The book opens with Laney, a young singer on the run, hiding out in Thai hotel, venturing out for a lonely celebratory birthday lunch, only to suspect her ex-husband’s men have finally tracked her down. She trusts her instincts and makes to flee put ends up trapped in storage closet paralyzed by uncertainty, till her best friend Rajini’s is able to retrieve her and bring her back to their hotel, downplaying her fears of discovery while at the same time warning her not leave the hotel without the say-so of her gangster/hotelier brothers. The incident wakes up Laney to the fact that she needs to move on soon, she is starting to realize how ill-prepared she is to do so, with her money tied up in Rajini’s bank accounts, unable to withdraw the funds by herself and her fake passport long expired. Unable to shake off the feeling of dangers but trying not to upset Rajini and her brothers, Laney starts making plans to improve her readiness while continuing her daily routines including her evening singing in the hotel lounge.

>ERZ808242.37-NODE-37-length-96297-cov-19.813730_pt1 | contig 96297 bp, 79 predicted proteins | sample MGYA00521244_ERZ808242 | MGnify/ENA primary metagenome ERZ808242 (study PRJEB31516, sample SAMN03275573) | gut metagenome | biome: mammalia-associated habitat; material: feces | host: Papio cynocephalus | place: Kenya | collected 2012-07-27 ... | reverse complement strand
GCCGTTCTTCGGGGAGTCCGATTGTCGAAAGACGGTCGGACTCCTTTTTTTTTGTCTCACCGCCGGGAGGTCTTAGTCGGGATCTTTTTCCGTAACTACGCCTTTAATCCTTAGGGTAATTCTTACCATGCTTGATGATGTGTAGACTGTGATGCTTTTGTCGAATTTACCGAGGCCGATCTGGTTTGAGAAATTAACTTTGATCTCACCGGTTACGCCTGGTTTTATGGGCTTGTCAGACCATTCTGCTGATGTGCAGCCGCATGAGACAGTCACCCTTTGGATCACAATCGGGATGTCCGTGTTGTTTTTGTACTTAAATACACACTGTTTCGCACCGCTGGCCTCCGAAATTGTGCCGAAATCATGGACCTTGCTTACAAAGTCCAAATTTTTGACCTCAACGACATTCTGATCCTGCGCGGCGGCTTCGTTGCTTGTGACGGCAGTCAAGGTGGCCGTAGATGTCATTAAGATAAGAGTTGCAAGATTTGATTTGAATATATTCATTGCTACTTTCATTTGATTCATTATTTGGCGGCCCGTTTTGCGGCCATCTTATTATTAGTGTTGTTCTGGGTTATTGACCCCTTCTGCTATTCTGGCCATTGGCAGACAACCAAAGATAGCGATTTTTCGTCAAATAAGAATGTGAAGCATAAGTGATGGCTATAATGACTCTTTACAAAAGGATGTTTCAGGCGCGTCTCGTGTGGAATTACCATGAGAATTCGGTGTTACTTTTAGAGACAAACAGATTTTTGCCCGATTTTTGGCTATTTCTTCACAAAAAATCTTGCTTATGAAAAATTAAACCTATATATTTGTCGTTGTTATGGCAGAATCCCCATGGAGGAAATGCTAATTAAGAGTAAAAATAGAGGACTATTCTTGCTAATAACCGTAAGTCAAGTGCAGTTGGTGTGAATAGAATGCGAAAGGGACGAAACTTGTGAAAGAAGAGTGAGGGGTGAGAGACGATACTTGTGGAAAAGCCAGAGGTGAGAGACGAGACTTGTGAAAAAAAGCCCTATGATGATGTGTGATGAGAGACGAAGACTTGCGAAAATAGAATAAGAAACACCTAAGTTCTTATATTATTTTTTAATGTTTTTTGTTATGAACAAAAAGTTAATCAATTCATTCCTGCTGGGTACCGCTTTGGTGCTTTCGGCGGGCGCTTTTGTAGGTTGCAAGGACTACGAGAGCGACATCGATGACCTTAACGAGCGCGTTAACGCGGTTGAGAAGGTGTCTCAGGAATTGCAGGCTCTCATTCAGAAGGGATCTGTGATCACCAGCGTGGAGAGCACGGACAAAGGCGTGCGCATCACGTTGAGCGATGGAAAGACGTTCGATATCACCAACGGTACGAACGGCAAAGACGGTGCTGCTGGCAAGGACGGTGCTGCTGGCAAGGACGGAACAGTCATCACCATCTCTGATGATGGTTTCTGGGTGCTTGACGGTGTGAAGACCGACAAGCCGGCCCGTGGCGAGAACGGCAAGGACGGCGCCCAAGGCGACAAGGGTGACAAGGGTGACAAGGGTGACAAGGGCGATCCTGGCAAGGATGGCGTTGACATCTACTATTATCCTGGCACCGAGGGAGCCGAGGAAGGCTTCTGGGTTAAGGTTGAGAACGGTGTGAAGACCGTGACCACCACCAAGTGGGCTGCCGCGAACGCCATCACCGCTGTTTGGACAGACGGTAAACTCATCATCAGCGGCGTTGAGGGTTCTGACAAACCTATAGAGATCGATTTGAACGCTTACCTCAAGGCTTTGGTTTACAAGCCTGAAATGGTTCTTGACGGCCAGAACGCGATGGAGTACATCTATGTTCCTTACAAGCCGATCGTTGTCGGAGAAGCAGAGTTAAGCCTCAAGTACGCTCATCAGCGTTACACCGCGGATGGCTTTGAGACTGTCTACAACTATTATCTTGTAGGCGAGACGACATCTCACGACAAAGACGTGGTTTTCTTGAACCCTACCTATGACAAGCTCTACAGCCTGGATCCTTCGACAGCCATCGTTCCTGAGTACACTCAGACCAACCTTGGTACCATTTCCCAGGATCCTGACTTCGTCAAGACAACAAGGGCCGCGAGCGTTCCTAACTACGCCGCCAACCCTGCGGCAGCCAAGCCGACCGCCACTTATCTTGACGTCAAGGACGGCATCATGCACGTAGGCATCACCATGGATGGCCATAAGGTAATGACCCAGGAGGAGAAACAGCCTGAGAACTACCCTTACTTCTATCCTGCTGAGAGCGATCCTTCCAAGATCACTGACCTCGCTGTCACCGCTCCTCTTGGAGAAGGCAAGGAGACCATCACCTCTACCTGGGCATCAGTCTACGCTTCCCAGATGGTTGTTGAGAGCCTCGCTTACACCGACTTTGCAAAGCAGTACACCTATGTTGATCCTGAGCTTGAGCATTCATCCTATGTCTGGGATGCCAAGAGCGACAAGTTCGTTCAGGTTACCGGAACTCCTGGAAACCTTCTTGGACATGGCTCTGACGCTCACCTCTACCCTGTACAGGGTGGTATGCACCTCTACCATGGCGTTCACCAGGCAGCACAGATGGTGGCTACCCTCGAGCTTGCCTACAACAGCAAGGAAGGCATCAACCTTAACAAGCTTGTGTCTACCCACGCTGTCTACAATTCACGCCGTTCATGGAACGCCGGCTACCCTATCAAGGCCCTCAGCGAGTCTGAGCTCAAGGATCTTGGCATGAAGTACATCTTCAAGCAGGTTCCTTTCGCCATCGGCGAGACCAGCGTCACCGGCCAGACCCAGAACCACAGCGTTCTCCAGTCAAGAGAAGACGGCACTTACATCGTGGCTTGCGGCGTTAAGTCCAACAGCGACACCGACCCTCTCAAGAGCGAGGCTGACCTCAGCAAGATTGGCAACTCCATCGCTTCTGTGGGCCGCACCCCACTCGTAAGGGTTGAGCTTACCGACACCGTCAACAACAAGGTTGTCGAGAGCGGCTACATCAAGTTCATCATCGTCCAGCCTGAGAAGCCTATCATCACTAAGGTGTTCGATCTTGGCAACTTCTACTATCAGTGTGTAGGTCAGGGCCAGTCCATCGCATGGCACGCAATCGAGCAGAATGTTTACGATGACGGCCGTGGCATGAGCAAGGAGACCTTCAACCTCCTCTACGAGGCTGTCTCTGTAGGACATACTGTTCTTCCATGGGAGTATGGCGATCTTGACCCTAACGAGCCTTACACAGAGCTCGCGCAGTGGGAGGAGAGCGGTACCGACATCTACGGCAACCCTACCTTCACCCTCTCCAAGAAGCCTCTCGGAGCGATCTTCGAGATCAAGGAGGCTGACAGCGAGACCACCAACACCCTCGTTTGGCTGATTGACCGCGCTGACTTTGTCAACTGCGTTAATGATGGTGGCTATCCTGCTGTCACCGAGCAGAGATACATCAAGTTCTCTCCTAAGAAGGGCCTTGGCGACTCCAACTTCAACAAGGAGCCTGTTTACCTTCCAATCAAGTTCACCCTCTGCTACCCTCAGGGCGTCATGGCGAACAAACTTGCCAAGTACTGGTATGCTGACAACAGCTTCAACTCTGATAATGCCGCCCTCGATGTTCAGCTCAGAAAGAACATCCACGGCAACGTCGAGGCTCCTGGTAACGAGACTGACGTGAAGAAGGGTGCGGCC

The hotel is crawling with unsavory people, and among them is a Associate, Macmillan, there to track down a dangerous but as of yet un-identified arms trafficker only known as the Jazzman, who is set to auction off a powerful stolen weapon. Macmillan specializes in tracking down un-traceable people through their words, and their vocal tics. He and his partner Rio set themselves up at the Hotel’s lounge to observe as representatives from arms dealers, and other organized crime groups gather to mingle in advance of the auction hoping to overhear something that will give them a lead on the Jazzman’s identity. Macmillan is however unexpected distracted much to his partner Rio’s amusement by Laney’s act. Macmillan ends up decoding her songs, identifying her poet heart and deducing she is in hiding and on the run. He is able to use this information to his advantage when he realizes that Laney has been making recording of her shows and on her computer might the data Macmillan needs to track down the Jazzman and the easiest way to get to it to seduce her, using his Linguistics Professor Peter Maxwell persona.